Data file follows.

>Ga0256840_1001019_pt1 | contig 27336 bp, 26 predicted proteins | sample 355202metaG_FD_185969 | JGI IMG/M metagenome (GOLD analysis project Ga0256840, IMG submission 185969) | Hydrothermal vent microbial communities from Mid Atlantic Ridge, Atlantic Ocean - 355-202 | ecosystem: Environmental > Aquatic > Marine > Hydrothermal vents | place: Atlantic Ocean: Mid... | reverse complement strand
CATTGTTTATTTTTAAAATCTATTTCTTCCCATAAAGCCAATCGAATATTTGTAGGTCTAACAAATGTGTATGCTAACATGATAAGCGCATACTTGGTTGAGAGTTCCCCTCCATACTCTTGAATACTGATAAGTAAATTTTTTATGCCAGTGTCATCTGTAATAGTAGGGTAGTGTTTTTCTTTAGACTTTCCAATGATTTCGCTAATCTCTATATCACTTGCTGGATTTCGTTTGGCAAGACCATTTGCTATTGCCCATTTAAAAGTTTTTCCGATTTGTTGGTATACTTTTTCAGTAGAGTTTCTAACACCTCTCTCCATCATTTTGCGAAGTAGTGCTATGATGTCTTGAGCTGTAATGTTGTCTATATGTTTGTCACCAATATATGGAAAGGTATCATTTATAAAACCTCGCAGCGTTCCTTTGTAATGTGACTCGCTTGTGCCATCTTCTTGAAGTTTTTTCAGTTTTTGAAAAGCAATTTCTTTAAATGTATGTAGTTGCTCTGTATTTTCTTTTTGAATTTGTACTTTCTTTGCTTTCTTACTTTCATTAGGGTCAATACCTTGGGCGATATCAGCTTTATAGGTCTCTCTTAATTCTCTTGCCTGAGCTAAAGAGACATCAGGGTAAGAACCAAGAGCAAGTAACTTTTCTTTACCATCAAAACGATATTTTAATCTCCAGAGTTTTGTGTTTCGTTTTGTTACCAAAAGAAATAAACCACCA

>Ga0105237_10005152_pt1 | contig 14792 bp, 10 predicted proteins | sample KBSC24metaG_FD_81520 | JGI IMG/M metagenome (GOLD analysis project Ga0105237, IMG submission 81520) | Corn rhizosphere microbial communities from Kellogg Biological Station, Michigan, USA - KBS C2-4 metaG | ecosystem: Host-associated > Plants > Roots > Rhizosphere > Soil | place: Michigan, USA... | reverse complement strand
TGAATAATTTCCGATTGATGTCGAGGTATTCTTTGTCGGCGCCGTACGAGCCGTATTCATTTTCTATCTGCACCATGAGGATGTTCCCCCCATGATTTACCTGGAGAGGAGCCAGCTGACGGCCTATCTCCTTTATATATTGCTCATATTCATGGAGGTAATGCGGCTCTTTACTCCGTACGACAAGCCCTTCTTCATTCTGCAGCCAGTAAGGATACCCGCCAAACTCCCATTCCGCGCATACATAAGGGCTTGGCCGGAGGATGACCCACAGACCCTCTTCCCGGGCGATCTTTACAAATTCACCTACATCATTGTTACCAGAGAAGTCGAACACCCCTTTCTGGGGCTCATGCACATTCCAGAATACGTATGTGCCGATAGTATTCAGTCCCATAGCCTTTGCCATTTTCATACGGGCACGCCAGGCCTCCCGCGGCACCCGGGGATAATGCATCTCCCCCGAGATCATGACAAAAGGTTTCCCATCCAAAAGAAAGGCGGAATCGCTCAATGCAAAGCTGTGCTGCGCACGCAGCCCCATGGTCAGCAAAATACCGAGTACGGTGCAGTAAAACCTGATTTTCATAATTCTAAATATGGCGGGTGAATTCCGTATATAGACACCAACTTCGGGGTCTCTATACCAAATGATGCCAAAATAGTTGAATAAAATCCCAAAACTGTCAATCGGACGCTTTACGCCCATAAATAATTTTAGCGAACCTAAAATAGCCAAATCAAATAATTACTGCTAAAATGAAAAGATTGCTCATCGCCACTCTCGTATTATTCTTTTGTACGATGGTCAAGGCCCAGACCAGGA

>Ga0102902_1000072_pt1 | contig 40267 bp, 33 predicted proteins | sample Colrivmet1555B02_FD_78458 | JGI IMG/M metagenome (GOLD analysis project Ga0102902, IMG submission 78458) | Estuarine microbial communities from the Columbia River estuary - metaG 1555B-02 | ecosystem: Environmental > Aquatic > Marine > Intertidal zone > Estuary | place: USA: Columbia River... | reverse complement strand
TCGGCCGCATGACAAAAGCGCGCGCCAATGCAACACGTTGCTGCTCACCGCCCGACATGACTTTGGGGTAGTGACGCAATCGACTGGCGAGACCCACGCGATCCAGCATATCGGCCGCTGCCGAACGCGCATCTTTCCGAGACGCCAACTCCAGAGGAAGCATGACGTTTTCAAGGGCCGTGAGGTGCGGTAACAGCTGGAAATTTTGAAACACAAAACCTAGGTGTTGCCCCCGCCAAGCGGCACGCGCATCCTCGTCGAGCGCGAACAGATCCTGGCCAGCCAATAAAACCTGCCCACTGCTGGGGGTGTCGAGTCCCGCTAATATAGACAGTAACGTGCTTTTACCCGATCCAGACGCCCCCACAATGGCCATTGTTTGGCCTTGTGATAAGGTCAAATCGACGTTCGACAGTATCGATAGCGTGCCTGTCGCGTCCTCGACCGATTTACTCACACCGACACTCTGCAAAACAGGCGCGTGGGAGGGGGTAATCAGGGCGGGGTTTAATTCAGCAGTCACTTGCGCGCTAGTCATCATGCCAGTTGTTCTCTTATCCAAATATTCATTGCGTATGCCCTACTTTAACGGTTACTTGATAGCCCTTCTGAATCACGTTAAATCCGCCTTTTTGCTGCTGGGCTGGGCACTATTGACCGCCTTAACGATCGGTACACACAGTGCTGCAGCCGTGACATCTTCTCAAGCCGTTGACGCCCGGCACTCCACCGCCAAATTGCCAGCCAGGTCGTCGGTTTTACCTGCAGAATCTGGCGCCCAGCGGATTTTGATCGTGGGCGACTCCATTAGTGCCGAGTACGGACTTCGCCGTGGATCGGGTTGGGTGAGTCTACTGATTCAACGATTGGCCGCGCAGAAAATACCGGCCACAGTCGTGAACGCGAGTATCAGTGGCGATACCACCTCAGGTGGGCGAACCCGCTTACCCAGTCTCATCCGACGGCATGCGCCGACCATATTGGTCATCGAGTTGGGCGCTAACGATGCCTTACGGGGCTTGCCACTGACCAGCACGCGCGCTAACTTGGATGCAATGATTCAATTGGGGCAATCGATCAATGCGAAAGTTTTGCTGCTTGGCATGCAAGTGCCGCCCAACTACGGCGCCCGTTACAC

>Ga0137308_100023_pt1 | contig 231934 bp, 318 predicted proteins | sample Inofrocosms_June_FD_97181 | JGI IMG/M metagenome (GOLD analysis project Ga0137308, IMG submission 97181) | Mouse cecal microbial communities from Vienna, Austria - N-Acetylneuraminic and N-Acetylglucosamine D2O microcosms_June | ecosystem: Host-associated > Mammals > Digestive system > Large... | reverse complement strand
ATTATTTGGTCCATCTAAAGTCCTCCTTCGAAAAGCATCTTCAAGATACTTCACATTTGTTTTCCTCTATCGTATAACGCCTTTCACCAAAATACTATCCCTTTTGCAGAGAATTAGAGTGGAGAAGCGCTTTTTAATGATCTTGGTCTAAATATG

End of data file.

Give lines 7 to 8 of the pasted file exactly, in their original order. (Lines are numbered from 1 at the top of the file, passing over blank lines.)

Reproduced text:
>Ga0137308_100023_pt1 | contig 231934 bp, 318 predicted proteins | sample Inofrocosms_June_FD_97181 | JGI IMG/M metagenome (GOLD analysis project Ga0137308, IMG submission 97181) | Mouse cecal microbial communities from Vienna, Austria - N-Acetylneuraminic and N-Acetylglucosamine D2O microcosms_June | ecosystem: Host-associated > Mammals > Digestive system > Large... | reverse complement strand
ATTATTTGGTCCATCTAAAGTCCTCCTTCGAAAAGCATCTTCAAGATACTTCACATTTGTTTTCCTCTATCGTATAACGCCTTTCACCAAAATACTATCCCTTTTGCAGAGAATTAGAGTGGAGAAGCGCTTTTTAATGATCTTGGTCTAAATATG